The future: get ready for the 15-minute city

A new vision: The switch to home working is driving a radically different idea of urban living

Are we on the verge of a completely new way of living? As part of a series on different visions of the future, we look at an exciting proposal to create small, super-convenient cities.

The year is 2030. It is a normal winter’s evening on Oxford Street. Gone is the purr of vehicles, the tooting of horns and the rushing of feet. Instead, cyclists pedal down the car-free avenues while Londoners enjoy a stroll, stopping to chat with friends and neighbours along the way. Above, the stars glimmer through the unpolluted air.

This could be the London of the future. A combination of advancing technology, alarm about rapid climate change and the impact of Covid-19 promises to radically transform our cities.

The process of urbanisation has long appeared inevitable. Cities are engines of economic growth and technological progress. For decades people have flocked to them like flies to a lamp, hungry for the opportunities they offer. Metropolises have consequently become sprawling megacities, flush with wealth – and riddled with poverty.

Yet the tide might be beginning to turn, from the mega to the micro. Brent Cross Town, a new development on the cusp of London, follows the concept of the 15-minute city. It aims to provide residents with all the amenities they need without them having to travel outside their neighbourhood.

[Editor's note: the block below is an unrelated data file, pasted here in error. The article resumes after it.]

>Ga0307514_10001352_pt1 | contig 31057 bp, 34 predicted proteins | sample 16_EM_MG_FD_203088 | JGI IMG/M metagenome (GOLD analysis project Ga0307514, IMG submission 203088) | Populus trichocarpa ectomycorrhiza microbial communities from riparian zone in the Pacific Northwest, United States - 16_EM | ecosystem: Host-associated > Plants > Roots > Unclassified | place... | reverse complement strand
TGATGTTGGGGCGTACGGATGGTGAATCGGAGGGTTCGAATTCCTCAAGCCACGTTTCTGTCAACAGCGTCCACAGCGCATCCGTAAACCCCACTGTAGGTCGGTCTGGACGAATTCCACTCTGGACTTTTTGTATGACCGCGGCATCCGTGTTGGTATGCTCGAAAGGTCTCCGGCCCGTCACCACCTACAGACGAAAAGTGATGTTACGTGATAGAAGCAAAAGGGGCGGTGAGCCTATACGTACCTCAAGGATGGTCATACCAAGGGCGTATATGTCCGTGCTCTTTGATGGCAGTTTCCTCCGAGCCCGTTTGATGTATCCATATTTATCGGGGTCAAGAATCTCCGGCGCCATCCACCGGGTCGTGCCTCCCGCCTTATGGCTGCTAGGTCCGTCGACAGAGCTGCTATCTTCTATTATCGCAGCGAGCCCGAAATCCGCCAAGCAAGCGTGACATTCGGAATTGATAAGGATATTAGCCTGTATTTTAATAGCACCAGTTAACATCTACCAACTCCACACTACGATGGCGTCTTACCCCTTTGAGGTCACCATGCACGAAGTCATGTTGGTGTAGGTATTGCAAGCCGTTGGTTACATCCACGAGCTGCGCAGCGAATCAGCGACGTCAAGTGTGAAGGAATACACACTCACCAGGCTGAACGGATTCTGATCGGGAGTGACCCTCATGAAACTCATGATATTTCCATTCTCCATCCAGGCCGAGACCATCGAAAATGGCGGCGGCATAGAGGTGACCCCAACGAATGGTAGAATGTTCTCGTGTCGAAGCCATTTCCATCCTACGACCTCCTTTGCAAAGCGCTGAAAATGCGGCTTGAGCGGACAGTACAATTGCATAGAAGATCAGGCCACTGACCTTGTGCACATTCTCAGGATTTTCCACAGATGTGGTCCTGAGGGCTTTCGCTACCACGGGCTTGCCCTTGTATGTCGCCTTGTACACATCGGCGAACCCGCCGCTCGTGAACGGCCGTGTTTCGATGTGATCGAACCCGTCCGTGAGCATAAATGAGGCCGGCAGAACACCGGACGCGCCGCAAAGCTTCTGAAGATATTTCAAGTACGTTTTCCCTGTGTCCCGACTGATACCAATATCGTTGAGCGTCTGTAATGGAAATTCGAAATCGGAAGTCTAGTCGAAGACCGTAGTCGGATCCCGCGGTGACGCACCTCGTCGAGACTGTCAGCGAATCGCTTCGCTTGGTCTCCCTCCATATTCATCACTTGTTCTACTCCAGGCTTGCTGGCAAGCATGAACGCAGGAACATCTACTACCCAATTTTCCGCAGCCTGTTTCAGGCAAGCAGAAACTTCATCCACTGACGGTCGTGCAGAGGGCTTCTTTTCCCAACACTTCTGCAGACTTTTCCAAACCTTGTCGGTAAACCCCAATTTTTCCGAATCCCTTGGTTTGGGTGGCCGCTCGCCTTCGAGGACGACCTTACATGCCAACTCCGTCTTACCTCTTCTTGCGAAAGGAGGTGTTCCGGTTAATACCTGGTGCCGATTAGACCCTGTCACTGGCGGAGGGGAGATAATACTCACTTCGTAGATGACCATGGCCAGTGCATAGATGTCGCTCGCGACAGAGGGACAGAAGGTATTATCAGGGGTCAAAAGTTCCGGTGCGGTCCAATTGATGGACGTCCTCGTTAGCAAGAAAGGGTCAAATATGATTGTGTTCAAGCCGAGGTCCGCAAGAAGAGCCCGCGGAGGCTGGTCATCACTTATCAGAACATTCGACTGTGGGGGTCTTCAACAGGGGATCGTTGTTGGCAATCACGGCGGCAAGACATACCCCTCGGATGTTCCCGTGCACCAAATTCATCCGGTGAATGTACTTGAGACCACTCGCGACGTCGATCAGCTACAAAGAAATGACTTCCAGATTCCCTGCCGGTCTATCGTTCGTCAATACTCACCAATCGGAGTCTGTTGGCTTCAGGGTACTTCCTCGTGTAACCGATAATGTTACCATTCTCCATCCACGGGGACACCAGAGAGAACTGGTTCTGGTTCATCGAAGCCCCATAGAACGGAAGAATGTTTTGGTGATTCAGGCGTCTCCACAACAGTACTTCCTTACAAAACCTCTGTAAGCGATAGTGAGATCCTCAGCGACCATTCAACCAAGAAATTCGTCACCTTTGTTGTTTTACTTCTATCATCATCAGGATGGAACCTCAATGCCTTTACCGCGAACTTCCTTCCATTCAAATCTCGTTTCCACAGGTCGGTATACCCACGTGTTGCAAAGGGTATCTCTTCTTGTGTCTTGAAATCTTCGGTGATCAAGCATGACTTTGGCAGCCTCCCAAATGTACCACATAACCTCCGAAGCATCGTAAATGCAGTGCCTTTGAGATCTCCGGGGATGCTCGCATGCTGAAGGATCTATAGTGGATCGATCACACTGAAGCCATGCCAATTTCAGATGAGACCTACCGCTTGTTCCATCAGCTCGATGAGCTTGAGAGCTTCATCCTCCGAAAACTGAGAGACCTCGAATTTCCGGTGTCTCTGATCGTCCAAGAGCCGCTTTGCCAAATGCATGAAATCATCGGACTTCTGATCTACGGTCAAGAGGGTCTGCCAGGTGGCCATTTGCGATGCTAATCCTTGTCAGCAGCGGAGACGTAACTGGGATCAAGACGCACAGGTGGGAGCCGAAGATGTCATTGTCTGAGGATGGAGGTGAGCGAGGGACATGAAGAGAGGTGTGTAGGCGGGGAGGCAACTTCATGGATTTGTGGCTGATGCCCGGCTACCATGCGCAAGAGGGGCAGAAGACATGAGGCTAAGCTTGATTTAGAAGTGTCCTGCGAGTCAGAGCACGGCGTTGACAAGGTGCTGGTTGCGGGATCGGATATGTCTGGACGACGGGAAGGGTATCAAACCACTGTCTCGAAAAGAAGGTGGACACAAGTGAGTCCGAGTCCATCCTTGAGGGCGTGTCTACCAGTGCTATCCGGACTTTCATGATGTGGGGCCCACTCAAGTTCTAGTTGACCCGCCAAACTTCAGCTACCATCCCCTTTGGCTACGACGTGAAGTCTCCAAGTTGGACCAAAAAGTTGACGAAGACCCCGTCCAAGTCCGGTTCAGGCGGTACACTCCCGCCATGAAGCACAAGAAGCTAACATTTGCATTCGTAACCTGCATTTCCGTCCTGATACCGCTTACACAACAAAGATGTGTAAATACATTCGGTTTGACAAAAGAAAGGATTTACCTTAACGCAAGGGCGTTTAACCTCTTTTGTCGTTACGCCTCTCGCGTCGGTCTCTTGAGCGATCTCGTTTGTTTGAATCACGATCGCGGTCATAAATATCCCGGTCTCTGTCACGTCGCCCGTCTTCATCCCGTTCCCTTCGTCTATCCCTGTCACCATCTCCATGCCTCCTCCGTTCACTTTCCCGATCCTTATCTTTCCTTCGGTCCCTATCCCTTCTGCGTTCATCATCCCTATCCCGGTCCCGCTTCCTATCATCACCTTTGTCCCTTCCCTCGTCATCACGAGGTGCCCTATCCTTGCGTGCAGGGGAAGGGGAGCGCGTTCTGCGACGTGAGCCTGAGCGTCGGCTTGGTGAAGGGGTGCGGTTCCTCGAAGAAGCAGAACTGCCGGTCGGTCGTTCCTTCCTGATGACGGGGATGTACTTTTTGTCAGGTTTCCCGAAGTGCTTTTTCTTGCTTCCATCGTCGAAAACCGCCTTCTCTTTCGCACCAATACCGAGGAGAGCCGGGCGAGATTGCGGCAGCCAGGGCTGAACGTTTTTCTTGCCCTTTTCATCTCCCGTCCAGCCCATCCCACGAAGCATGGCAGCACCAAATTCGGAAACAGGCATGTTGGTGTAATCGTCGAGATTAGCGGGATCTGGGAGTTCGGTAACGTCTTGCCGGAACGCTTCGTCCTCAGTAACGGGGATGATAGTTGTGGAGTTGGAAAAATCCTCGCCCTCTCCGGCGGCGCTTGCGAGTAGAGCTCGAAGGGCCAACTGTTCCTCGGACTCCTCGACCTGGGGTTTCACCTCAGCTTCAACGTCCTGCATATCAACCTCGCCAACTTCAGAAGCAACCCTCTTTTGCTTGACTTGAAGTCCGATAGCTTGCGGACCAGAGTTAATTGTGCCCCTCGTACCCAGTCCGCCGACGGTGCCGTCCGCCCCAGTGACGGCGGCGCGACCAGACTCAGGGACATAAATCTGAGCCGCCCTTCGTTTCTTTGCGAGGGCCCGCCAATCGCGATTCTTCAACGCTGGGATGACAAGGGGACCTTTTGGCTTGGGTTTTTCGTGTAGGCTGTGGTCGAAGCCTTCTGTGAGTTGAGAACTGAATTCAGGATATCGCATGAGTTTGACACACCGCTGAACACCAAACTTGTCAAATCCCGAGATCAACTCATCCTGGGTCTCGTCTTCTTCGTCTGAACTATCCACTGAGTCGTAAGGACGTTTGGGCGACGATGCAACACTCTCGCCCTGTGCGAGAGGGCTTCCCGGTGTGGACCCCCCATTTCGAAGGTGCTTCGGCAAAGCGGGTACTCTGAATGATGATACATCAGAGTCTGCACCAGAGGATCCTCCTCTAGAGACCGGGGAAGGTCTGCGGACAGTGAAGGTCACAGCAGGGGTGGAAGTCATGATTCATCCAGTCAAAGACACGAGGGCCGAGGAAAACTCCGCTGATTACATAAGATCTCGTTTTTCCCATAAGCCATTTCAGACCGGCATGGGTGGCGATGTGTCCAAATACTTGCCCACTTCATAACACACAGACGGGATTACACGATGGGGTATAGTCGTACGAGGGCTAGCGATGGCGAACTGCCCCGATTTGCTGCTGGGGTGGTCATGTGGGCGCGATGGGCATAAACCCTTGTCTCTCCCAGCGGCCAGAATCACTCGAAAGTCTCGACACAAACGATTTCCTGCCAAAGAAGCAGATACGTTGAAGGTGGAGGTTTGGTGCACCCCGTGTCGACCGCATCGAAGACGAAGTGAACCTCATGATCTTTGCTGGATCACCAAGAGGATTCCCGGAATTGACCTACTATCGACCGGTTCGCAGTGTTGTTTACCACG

Existing centres might become less hectic. In Paris, mayor Anne Hidalgo has turned roads into footpaths, parking spots into cycle lanes and junctions into al fresco dining spots. The French capital has become calmer, cleaner and more localised.

Key to these changes is a realisation of cities’ negative impact on our wellbeing. According to the Centre of Urban Design, city-dwellers face a 40% higher risk of depression and a 20% higher risk of anxiety than those living in the countryside.

Recently, the pandemic has spotlighted physical risks of living in densely-populated areas. Only 2.6% of Americans live in New York City. Yet during the virus’s first wave, 23% of the country’s deaths from Covid-19 occurred in the metropolis.

The disease has removed people from city centres, as lockdowns force people to work from home. Many are in no rush to return to expensive, time-consuming commutes and days spent counting down the hours on the office clock. Some have even taken the chance to vacate the big cities altogether.

In the Middle Ages, Europe was characterised by a network of smaller towns, each with its own specialism. Some think that the future could see a return to this model: one settlement might be a magnet for artists; another a centre for athletes, and so on.

There are reasons to be sceptical about such a vision. Cities are durable. They have survived epidemics, conflict, depressions and fires. More than 85% of Warsaw was destroyed in World War Two, yet the Polish capital still thrives today.

Although densely-populated areas can be a breeding ground for diseases, they also contain the hospitals and labs providing their solutions, as the leading academic Jane Jacobs argues: “Cities were once the most helpless and devastated victims of disease, but they became great disease conquerors.”

It is not the first time the city's death knell has been sounded. In 1995, American writer George Gilder called them “leftover baggage from the industrial era” and predicted that electronic communication would swiftly lead to their extinction. The 25 years since have seen cities swell even as digital technology has accelerated.